In the startup world, it’s part of your job to combat laziness in all its different forms, whether that’s for your team or for yourself. If you’re a founder or a team lead, it’s a matter of motivating every employee to be the best version of themselves as possible. If you’re an employee, it’s a matter of overcoming those lazy streaks to boost your own productivity.
But this can be hard.
All of us get lazy at one point or another, but nobody aspires to be lazy at work — not even poor performers. Behaviors we label as “lazy” usually stem from a complex set of root causes, as opposed to some personality trait or lack thereof. When an employee is sitting paralyzed before an empty spreadsheet, for example, that’s usually a sign of procrastination or nerves — not innate laziness.
The first step for you in motivating yourself and your team, then, is identifying what these root causes of “laziness” are so you can watch out for them.
Cause 1: Anxiety about your work not being good enough
Employees who have a high attention to detail — who are perfectionists — are susceptible to this trap, where they become so nervous about delivering something of poor quality that they can’t work on it at all.
At our gaming studio, my co-founder, Alex, and I have hired a few people who fall into this camp. Most are incredibly talented and committed to their jobs, but they get inside their own heads, convincing themselves there’s a better way to present the information in question, or to articulate their messaging — whatever the case might be.
What these employees need help with is getting out of their heads.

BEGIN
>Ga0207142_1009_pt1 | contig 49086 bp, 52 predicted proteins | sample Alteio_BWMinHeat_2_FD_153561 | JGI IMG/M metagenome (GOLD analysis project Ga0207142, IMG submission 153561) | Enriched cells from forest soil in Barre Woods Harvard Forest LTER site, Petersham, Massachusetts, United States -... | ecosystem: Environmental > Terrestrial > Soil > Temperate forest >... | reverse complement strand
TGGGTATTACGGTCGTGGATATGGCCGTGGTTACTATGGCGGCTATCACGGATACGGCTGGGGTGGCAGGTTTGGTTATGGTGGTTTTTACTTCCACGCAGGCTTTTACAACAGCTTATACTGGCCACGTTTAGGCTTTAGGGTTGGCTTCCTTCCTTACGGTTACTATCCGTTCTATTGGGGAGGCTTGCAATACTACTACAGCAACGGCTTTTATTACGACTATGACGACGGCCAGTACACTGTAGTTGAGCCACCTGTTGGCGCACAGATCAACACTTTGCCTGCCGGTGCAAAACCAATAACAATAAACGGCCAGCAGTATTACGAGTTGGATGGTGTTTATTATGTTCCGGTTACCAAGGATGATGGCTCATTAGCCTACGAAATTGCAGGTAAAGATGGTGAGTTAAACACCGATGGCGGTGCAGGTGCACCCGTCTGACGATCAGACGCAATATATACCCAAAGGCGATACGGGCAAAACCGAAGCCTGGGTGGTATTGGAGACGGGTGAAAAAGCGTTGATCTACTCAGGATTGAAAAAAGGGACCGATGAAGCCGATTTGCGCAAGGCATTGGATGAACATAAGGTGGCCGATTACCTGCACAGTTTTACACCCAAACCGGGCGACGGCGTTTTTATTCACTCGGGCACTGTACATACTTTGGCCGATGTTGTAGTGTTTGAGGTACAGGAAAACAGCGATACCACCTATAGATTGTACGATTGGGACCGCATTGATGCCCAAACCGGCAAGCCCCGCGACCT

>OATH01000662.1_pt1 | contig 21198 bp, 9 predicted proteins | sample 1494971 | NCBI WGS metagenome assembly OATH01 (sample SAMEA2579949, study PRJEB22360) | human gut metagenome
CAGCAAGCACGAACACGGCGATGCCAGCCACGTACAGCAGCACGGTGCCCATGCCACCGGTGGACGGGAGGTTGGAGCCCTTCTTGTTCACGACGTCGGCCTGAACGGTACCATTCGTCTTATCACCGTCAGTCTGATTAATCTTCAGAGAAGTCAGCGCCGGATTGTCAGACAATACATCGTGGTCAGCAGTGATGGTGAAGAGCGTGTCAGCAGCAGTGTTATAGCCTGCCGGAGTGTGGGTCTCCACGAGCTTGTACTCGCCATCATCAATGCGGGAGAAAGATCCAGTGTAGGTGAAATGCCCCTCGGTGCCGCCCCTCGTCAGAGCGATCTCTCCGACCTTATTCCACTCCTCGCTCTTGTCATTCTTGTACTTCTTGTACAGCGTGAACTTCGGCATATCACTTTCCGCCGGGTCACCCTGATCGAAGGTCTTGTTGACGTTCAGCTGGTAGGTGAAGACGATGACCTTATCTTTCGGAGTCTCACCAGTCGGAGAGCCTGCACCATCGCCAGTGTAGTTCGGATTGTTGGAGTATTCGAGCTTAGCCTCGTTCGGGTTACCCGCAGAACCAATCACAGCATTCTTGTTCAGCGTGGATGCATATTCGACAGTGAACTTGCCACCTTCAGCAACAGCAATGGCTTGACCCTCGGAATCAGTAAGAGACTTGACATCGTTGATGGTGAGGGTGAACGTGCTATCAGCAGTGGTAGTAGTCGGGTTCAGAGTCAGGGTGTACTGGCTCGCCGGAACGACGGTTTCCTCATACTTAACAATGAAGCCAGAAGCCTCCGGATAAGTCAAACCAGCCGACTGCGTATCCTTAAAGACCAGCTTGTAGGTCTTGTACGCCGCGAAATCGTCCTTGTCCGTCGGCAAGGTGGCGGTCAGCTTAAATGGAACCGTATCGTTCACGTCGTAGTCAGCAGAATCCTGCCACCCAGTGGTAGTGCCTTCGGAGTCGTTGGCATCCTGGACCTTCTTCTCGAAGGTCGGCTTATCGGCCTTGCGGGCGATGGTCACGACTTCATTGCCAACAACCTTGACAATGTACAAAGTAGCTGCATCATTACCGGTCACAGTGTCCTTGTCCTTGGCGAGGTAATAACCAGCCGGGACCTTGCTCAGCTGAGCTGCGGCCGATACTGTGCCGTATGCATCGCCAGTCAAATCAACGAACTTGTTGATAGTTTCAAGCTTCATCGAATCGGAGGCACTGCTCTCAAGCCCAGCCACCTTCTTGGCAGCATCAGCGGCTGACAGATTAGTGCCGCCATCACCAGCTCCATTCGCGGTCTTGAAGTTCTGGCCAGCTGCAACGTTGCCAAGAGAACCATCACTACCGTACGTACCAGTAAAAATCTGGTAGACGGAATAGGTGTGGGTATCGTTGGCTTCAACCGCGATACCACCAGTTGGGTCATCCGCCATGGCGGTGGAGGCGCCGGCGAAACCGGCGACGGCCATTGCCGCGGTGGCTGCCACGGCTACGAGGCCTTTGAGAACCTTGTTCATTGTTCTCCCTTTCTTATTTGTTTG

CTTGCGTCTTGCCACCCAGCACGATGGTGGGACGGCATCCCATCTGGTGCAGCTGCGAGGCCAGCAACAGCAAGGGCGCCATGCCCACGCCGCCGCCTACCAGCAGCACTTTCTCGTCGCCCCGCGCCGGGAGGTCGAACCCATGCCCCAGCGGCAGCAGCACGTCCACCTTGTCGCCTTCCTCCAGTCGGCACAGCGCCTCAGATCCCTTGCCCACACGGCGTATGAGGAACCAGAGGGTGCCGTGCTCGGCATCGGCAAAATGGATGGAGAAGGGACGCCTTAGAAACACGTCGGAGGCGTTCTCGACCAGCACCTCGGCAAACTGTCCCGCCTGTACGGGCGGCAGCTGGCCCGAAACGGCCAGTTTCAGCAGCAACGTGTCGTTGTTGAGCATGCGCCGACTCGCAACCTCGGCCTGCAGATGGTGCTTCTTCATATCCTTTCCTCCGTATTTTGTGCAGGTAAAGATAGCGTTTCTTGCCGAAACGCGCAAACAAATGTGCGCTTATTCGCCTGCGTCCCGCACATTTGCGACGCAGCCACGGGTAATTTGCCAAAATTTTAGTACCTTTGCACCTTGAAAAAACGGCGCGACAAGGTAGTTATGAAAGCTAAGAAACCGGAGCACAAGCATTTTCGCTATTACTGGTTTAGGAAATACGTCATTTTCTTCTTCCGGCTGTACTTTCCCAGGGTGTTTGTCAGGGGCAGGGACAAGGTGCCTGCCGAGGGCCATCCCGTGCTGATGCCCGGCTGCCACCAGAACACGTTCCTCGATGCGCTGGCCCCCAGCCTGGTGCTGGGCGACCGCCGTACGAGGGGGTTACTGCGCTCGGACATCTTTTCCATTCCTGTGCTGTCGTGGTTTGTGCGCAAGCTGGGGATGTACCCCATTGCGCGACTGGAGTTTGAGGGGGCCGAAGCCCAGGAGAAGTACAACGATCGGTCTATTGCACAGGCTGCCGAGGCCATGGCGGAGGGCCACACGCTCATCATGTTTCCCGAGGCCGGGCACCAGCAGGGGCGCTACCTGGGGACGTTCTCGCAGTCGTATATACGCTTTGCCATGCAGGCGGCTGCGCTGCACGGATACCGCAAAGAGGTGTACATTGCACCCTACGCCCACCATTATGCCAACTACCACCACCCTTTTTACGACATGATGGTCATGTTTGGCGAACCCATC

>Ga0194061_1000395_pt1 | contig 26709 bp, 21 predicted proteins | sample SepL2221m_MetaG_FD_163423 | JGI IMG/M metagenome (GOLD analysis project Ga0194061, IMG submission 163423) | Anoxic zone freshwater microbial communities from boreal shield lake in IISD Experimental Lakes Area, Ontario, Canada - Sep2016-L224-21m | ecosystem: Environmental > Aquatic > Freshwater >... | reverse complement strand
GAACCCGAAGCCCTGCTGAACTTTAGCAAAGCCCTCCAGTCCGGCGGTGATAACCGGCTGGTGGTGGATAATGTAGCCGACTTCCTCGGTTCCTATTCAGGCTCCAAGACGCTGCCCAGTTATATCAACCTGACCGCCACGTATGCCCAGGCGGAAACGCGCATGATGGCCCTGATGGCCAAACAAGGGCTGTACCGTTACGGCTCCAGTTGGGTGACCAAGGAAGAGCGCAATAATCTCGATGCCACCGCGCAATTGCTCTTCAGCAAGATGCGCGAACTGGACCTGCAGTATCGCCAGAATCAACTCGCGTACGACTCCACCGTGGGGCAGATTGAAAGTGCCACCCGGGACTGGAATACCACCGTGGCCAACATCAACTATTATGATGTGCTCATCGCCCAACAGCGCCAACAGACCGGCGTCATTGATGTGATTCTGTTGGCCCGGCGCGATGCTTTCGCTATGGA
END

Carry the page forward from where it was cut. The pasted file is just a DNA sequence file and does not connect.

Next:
Which is why Alex and I have gotten into the habit of making our employees take short vacations when they begin showing this kind of behavior. It’s a matter of forcing them to detach from the task that’s stressing them out so they can return to it with a clear — and productive — mind.
If at your company you don’t have the luxury of letting certain folks take long weekends at home when necessary, try instead having more regular check-ins with them so you can keep a pulse on their more anxious tendencies and reassure them when they flare.
Cause 2: Confusion about what the first steps of a task are
Most people need an external structure for breaking down tasks. When we launched our gaming studio, we started with a flat structure (as most startups often do). But we quickly recognized how this led to confusion, which itself negatively impacted productivity.
Having a group of four developers each breaking down their own tasks is not as effective as having a PM or a team lead helping them facilitate this process.
While this is not groundbreaking by any means, it’s important to realize that lack of structure, or bad task management, can cause people to freeze.
A formal org structure helps lend accountability to the development process and helps eliminate any laziness that may come from task confusion.
Cause 3: Feeling overwhelmed by the volume of tasks
This is a problem leaders themselves often have. I know I do, personally — mostly because I’m bad at multitasking.
The solution is being able to say “no” to tasks that are low priority when something of higher priority needs to get done — smart prioritization, in other words.
Of course, this can be tough, and employees who struggle with it often see their productivity dip. They end up getting paralyzed thinking about all they have to do, and they end up doing none of it.